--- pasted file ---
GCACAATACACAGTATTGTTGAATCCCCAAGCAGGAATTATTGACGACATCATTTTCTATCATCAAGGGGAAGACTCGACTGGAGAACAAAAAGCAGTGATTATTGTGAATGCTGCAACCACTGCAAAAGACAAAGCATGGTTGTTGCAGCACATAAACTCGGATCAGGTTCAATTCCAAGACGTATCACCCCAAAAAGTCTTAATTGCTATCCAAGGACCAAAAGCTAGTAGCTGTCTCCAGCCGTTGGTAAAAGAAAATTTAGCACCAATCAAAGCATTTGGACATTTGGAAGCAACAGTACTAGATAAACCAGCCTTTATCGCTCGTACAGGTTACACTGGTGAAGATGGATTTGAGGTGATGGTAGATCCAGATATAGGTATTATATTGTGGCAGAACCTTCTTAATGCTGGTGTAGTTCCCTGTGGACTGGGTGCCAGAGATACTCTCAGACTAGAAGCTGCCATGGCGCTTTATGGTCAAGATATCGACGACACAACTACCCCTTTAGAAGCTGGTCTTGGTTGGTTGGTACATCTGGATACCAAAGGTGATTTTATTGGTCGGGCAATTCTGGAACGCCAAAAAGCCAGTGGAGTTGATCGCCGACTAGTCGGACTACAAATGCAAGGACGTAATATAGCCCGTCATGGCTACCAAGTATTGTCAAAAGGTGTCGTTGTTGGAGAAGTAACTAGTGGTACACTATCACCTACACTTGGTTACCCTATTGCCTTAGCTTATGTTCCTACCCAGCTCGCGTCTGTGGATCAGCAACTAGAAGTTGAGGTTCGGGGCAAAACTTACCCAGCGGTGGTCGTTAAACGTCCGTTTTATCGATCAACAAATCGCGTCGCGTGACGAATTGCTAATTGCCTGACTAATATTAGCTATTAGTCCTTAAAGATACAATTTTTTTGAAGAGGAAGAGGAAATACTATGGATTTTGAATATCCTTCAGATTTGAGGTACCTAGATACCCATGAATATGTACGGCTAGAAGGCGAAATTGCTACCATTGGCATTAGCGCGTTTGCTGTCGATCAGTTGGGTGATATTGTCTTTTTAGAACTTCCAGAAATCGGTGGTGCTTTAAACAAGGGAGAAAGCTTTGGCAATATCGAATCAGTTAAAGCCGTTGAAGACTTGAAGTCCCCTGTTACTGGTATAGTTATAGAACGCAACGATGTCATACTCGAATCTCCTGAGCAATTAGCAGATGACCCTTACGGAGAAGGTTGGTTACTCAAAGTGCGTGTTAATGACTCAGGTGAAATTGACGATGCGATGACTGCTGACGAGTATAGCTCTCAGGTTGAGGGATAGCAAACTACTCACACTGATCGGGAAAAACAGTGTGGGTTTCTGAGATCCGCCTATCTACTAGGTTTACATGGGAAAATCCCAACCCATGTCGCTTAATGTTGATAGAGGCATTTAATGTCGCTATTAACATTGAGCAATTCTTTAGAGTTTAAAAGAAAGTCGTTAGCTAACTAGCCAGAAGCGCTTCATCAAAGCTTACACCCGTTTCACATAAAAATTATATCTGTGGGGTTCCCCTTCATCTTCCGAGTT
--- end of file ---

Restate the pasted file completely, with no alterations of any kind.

GCACAATACACAGTATTGTTGAATCCCCAAGCAGGAATTATTGACGACATCATTTTCTATCATCAAGGGGAAGACTCGACTGGAGAACAAAAAGCAGTGATTATTGTGAATGCTGCAACCACTGCAAAAGACAAAGCATGGTTGTTGCAGCACATAAACTCGGATCAGGTTCAATTCCAAGACGTATCACCCCAAAAAGTCTTAATTGCTATCCAAGGACCAAAAGCTAGTAGCTGTCTCCAGCCGTTGGTAAAAGAAAATTTAGCACCAATCAAAGCATTTGGACATTTGGAAGCAACAGTACTAGATAAACCAGCCTTTATCGCTCGTACAGGTTACACTGGTGAAGATGGATTTGAGGTGATGGTAGATCCAGATATAGGTATTATATTGTGGCAGAACCTTCTTAATGCTGGTGTAGTTCCCTGTGGACTGGGTGCCAGAGATACTCTCAGACTAGAAGCTGCCATGGCGCTTTATGGTCAAGATATCGACGACACAACTACCCCTTTAGAAGCTGGTCTTGGTTGGTTGGTACATCTGGATACCAAAGGTGATTTTATTGGTCGGGCAATTCTGGAACGCCAAAAAGCCAGTGGAGTTGATCGCCGACTAGTCGGACTACAAATGCAAGGACGTAATATAGCCCGTCATGGCTACCAAGTATTGTCAAAAGGTGTCGTTGTTGGAGAAGTAACTAGTGGTACACTATCACCTACACTTGGTTACCCTATTGCCTTAGCTTATGTTCCTACCCAGCTCGCGTCTGTGGATCAGCAACTAGAAGTTGAGGTTCGGGGCAAAACTTACCCAGCGGTGGTCGTTAAACGTCCGTTTTATCGATCAACAAATCGCGTCGCGTGACGAATTGCTAATTGCCTGACTAATATTAGCTATTAGTCCTTAAAGATACAATTTTTTTGAAGAGGAAGAGGAAATACTATGGATTTTGAATATCCTTCAGATTTGAGGTACCTAGATACCCATGAATATGTACGGCTAGAAGGCGAAATTGCTACCATTGGCATTAGCGCGTTTGCTGTCGATCAGTTGGGTGATATTGTCTTTTTAGAACTTCCAGAAATCGGTGGTGCTTTAAACAAGGGAGAAAGCTTTGGCAATATCGAATCAGTTAAAGCCGTTGAAGACTTGAAGTCCCCTGTTACTGGTATAGTTATAGAACGCAACGATGTCATACTCGAATCTCCTGAGCAATTAGCAGATGACCCTTACGGAGAAGGTTGGTTACTCAAAGTGCGTGTTAATGACTCAGGTGAAATTGACGATGCGATGACTGCTGACGAGTATAGCTCTCAGGTTGAGGGATAGCAAACTACTCACACTGATCGGGAAAAACAGTGTGGGTTTCTGAGATCCGCCTATCTACTAGGTTTACATGGGAAAATCCCAACCCATGTCGCTTAATGTTGATAGAGGCATTTAATGTCGCTATTAACATTGAGCAATTCTTTAGAGTTTAAAAGAAAGTCGTTAGCTAACTAGCCAGAAGCGCTTCATCAAAGCTTACACCCGTTTCACATAAAAATTATATCTGTGGGGTTCCCCTTCATCTTCCGAGTT